-----Last updated [December 20, 2021]-----
The original Unix setup assumed that people used terminals to connect to host computers. More than 30 years later, this is still the case, even running Unix on your own PC. Over the years, terminals have developed into many different types and provided many different types of keyboards, but Unix has been able to use them well. This is because Unix uses a keyboard mapping system, which is very flexible and can be used for any type of keyboard.
The so-called keyboard mapping system uses a set of standard keyboard signals. Although these signals are standard, the keys to be pressed to send these signals can be modified as needed, and stty(set tty) provided by GNU is a tool to modify these keys.
Generally speaking, keyboard mapping is that when you press one or some keys, it will send a set signal to your system. For example, in Unix, characters are mapped to intr(interrupt) signals. That is, when pressed, its effect is to send an intr (terminate program) signal.
The stty command described in this section can be used to view or modify the current keyboard mapping.
< Ctrl-C > means holding down the Ctrl key of the keyboard and pressing the C letter key. Of course, there are other representations, such as ^ C or Ctrl-C.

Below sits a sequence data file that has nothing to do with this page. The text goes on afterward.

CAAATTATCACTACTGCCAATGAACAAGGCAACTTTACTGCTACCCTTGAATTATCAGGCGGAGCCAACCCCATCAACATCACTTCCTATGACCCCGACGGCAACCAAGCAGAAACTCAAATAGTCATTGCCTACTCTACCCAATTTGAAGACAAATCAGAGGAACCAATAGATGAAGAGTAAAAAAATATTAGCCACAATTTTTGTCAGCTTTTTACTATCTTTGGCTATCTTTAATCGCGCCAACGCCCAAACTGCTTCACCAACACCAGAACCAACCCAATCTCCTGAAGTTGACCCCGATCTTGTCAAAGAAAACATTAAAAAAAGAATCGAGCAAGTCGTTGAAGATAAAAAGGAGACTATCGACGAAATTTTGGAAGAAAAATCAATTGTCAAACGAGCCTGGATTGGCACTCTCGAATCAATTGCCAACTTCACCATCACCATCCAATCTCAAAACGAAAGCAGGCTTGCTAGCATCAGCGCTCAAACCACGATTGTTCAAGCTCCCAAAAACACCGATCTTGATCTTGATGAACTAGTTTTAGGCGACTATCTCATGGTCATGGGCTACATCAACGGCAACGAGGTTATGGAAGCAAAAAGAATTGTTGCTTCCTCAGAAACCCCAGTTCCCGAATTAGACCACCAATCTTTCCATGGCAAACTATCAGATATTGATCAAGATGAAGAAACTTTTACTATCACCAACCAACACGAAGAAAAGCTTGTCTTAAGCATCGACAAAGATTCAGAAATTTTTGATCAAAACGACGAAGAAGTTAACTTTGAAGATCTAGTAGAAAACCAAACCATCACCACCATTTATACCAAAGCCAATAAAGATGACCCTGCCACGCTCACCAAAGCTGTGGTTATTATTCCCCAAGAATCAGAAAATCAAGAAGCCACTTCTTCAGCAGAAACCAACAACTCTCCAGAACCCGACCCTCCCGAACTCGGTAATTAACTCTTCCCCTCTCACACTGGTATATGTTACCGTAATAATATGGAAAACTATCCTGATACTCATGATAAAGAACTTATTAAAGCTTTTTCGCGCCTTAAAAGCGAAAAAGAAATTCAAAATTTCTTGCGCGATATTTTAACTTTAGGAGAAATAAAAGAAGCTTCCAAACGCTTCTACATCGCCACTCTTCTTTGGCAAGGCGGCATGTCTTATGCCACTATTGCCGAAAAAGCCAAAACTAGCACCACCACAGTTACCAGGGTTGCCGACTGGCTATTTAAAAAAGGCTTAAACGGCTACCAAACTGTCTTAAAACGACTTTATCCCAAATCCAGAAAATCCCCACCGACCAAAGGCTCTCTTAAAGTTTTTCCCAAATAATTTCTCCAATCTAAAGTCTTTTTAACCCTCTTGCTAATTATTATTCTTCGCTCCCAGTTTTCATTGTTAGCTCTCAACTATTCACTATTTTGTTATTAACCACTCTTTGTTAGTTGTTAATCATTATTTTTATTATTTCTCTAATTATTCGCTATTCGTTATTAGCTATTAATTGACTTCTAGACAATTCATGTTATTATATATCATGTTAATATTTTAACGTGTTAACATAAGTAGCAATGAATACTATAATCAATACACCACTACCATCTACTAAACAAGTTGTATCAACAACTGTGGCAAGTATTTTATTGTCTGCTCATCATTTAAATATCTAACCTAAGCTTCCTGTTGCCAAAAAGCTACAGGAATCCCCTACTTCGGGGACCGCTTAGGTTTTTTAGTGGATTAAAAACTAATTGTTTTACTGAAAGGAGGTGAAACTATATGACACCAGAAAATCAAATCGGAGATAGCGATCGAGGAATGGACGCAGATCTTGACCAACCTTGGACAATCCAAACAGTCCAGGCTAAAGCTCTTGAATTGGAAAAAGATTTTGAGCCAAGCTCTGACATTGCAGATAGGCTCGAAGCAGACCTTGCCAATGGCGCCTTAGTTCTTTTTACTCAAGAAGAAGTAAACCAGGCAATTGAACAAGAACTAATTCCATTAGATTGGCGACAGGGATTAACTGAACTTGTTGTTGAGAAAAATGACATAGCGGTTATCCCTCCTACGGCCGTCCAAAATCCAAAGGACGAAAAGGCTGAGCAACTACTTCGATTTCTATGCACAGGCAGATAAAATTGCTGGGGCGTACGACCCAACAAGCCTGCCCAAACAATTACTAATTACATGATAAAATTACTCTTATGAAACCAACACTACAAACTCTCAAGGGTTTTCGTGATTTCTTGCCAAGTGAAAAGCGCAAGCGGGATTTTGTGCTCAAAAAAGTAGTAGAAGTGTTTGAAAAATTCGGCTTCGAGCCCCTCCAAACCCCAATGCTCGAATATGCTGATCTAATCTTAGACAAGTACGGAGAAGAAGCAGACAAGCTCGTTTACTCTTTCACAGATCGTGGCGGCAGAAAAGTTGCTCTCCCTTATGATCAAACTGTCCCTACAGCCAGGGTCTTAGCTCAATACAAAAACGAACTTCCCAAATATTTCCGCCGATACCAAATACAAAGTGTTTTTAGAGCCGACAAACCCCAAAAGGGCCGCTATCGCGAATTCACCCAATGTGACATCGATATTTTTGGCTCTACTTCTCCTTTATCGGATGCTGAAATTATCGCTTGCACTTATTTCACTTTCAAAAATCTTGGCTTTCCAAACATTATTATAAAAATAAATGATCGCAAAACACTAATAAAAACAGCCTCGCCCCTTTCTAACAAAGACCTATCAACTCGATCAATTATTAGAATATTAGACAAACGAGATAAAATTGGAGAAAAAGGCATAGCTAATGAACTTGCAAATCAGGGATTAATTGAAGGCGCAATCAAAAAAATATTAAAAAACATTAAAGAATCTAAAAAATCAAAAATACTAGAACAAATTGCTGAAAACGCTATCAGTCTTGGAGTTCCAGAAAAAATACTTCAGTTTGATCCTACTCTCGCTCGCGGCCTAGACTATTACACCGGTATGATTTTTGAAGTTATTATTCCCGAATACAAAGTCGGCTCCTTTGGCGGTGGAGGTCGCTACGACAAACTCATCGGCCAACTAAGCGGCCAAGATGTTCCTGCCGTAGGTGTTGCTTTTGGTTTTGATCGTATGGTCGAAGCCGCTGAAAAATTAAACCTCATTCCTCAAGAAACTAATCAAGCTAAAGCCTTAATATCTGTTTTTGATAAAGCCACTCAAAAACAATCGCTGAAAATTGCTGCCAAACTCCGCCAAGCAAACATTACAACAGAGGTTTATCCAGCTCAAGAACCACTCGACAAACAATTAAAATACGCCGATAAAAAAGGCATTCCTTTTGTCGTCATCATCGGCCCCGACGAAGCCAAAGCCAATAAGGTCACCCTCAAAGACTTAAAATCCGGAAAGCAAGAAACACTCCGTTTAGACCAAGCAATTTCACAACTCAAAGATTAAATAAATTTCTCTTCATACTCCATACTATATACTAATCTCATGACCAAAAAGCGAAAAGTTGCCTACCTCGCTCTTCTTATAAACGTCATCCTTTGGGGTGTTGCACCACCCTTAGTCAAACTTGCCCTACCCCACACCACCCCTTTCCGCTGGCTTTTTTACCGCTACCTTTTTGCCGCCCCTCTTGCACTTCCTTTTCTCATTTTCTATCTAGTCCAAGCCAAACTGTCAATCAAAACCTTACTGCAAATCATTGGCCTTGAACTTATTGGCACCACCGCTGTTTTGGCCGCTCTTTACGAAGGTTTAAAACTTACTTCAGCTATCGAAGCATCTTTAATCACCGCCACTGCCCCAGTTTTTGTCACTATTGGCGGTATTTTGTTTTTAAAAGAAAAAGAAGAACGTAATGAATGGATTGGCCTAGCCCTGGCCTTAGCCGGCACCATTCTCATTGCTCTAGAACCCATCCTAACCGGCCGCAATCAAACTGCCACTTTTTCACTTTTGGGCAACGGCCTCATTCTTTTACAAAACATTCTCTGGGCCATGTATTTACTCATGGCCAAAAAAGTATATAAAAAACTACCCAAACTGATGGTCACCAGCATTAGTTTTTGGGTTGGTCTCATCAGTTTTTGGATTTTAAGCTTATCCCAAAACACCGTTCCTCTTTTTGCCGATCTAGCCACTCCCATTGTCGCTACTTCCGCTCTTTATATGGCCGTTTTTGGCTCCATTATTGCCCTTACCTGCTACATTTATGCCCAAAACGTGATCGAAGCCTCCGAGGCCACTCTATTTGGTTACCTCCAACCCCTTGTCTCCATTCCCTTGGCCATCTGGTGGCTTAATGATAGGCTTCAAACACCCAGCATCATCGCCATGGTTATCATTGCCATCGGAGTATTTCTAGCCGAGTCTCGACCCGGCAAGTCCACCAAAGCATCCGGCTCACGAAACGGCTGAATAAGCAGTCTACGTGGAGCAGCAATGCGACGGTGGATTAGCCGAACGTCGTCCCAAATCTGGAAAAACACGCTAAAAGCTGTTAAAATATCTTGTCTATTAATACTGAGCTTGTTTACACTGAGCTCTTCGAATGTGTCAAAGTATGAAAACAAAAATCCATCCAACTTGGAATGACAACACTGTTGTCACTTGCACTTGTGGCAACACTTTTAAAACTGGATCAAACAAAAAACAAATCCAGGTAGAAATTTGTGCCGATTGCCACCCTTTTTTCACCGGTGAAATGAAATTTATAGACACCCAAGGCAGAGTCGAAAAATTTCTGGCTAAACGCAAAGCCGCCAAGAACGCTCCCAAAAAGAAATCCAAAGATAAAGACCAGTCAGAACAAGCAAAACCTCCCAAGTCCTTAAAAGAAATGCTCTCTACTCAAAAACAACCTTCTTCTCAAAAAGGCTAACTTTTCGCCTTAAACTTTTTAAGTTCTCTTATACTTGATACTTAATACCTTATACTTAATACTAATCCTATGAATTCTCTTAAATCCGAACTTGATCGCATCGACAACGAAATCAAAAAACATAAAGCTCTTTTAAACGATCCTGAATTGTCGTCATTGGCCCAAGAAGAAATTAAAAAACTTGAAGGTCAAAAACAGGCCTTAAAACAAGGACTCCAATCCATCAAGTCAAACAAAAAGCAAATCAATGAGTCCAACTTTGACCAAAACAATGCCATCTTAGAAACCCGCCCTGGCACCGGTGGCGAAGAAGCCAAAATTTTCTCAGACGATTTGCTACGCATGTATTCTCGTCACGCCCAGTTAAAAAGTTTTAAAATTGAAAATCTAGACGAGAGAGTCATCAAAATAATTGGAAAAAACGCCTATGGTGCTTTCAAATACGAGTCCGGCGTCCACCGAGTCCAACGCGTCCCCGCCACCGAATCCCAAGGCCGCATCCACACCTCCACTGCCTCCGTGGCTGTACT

2, stty syntax
stty - change and print terminal line settings
Usage: stty [-F DEVICE | --file=DEVICE] [SETTING]... or: stty [-F DEVICE | --file=DEVICE] [-a|--all] or: stty [-F DEVICE | --file=DEVICE] [-g|--save]
For more detailed usage, you can use man stty or stty --help.
3, Common key mappings
The key mappings listed below are the most common, but they are not fixed.
|erase||/ / ^H||Delete the last character you typed|
|werase||^W||Delete the last word you typed|
|kill||^X / ^U||Delete entire row|
|intr||^C||Stop running programs|
|quit||^\||Stop the program and save the core file|
|stop||^S||Pause screen display|
|start||^Q||Restart screen display|
|eof||^D||Indicates that there is no data (stop shell, i.e. exit login)|
|susp||^Z||Pause a program (pending)|
Because of the literal meaning, the kill keyboard signal can easily be mistaken for stopping the program, but its function is to delete the line you just typed. In order to stop the program, you need to use the intr signal.
4, stty usage
1. View key mappings
Use stty -a to view the keyboard mapping of the system
root@instance-2:~# stty -a speed 38400 baud; rows 23; columns 110; line = 0; intr = ^C; quit = ^\; erase = ^?; kill = ^U; eof = ^D; eol = <undef>; eol2 = <undef>; swtch = <undef>; start = ^Q; stop = ^S; susp = ^Z; rprnt = ^R; werase = ^W; lnext = ^V; discard = ^O; min = 1; time = 0; -parenb -parodd -cmspar cs8 -hupcl -cstopb cread -clocal -crtscts -ignbrk -brkint -ignpar -parmrk -inpck -istrip -inlcr -igncr icrnl ixon -ixoff -iuclc -ixany -imaxbel -iutf8 opost -olcuc -ocrnl onlcr -onocr -onlret -ofill -ofdel nl0 cr0 tab0 bs0 vt0 ff0 isig icanon iexten echo echoe echok -echonl -noflsh -xcase -tostop -echoprt echoctl echoke -flusho -extproc
This ^? Not a real key combination. That is, you can't press and hold the < Ctrl > key again? (question mark) key. ^? Which key on your keyboard that sends the code that used to be called DEL.